In my development of Selenium tests, I have come to dread the oh-so-common "Permission denied" errors. A quick scan of google search results indicates that there is likely some cross-domain issue, and a suggested workaround is using an experimental browser, like *iehta. I generally use *iehta anyway, and still seem to have problems with the "Permission denied" error.

In my most recent experience, testing against what seems to be an inconsistently slow and sometimes flaky web app, I have come to expect that "Permission denied" usually indicates that an element that I am trying to access is not yet accessible. For my app, which is heavily AJAXed, "waitforpagetoload" doesn't cut it. Since the AJAX scripts are still running, Selenium would wait until the end of time (or the timeout, whichever comes first) for the page to load and it would not.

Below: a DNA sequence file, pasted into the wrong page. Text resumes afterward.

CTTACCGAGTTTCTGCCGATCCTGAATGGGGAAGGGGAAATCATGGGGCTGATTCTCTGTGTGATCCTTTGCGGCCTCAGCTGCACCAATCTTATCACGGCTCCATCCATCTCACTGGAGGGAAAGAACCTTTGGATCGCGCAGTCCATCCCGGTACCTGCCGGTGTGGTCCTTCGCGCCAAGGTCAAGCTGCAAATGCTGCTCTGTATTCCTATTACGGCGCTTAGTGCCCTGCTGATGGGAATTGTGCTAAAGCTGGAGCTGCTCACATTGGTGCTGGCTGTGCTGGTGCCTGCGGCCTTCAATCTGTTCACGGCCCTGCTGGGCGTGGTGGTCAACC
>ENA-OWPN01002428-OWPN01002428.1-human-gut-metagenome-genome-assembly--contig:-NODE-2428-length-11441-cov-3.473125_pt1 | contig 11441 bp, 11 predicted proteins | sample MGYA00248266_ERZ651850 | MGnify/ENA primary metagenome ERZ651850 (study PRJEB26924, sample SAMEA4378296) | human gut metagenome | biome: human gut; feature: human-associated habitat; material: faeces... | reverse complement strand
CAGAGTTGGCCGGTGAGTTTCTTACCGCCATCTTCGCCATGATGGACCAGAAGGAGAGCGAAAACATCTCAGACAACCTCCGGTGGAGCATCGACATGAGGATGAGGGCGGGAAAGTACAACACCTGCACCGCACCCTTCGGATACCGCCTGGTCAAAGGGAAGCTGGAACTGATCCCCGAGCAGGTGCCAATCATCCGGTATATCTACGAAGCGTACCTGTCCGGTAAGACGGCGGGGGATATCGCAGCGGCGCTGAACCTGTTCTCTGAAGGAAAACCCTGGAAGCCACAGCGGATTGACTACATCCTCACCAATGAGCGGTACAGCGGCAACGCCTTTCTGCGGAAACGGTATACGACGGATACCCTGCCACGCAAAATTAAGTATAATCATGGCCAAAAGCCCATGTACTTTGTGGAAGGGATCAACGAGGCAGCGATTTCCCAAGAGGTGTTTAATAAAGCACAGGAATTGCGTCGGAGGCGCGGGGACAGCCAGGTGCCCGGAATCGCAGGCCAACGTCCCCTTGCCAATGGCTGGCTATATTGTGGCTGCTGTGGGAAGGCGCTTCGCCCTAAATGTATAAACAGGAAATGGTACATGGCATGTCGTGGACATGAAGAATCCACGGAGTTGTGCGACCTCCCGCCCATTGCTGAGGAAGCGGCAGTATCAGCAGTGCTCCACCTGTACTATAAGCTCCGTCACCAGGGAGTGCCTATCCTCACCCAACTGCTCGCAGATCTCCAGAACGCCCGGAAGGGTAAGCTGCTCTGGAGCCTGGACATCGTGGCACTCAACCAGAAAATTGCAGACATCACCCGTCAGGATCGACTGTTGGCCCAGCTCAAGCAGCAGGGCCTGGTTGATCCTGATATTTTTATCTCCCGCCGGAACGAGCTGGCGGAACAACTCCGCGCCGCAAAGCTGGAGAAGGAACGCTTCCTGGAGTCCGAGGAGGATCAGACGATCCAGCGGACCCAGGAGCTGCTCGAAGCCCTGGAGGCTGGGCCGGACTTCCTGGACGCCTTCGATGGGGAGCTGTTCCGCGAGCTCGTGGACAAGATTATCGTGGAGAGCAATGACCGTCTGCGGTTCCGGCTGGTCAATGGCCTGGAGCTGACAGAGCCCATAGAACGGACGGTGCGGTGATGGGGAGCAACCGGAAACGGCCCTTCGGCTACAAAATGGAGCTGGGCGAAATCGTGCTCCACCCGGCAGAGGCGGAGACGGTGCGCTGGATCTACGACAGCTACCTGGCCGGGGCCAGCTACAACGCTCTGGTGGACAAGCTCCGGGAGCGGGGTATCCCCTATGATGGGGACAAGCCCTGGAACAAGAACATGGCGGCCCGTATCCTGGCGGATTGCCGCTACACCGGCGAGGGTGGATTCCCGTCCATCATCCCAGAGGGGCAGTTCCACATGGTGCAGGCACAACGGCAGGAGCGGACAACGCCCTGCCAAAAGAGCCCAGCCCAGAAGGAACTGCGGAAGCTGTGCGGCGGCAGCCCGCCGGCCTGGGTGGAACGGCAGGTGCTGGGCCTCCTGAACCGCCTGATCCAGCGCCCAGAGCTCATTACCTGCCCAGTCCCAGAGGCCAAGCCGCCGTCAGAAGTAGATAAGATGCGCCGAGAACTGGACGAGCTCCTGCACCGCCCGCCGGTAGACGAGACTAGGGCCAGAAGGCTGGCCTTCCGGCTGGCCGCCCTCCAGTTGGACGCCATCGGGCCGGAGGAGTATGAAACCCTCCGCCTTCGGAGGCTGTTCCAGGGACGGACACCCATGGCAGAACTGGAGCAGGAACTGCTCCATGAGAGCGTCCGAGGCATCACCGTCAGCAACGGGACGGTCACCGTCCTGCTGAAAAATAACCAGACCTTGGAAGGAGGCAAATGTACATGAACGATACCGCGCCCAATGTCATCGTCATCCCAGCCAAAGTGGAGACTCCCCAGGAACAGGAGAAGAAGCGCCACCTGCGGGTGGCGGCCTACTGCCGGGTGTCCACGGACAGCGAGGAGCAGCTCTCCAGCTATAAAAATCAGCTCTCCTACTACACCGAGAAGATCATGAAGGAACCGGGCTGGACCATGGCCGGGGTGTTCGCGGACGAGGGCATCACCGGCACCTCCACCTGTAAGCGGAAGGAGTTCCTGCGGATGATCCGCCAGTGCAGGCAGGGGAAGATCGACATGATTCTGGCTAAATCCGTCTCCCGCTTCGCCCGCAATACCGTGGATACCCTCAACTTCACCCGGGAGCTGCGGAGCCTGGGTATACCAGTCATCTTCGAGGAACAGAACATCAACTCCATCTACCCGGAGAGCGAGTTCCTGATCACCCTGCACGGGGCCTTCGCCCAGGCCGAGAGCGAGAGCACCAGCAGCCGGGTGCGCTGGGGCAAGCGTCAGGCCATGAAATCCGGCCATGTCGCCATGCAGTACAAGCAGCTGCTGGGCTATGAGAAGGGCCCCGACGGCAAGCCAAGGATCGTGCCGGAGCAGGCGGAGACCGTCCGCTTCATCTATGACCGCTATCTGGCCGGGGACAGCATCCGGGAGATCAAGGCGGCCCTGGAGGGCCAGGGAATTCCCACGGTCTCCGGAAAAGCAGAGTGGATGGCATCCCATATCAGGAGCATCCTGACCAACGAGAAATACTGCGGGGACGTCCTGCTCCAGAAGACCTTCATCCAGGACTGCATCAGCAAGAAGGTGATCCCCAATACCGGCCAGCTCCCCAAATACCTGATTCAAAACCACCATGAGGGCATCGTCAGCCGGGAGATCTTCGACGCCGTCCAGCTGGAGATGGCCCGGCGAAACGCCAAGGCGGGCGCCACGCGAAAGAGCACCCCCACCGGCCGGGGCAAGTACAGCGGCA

So, I found a few people who solved this problem by creating a function that would wait for a specific element to load. I decided to go with it, and now my "WaitForElement" function is standard in my local Selenium Template for Visual Studio.

This function looks like this (this is C# code):

private void WaitForElement(string elementName)
for (int second = 0; ; second++)
if (second >= 120) Assert.Fail("timeout");

if (selenium.IsElementPresent(elementName)) break;
catch (Exception e) { }

I call this function the first time I am going to take action after the web app has has to re-load or re-render elements. I tend to pass it the element which I am wanting to interact with first.

So in my test, the steps tend to look like this:
selenium.Type("txtBox1", "username");

I have seen some other suggestions from people on stabilizing selenium tests, but would love to hear from anyone else who has worked out a way to make their selenium tests less fail-prone.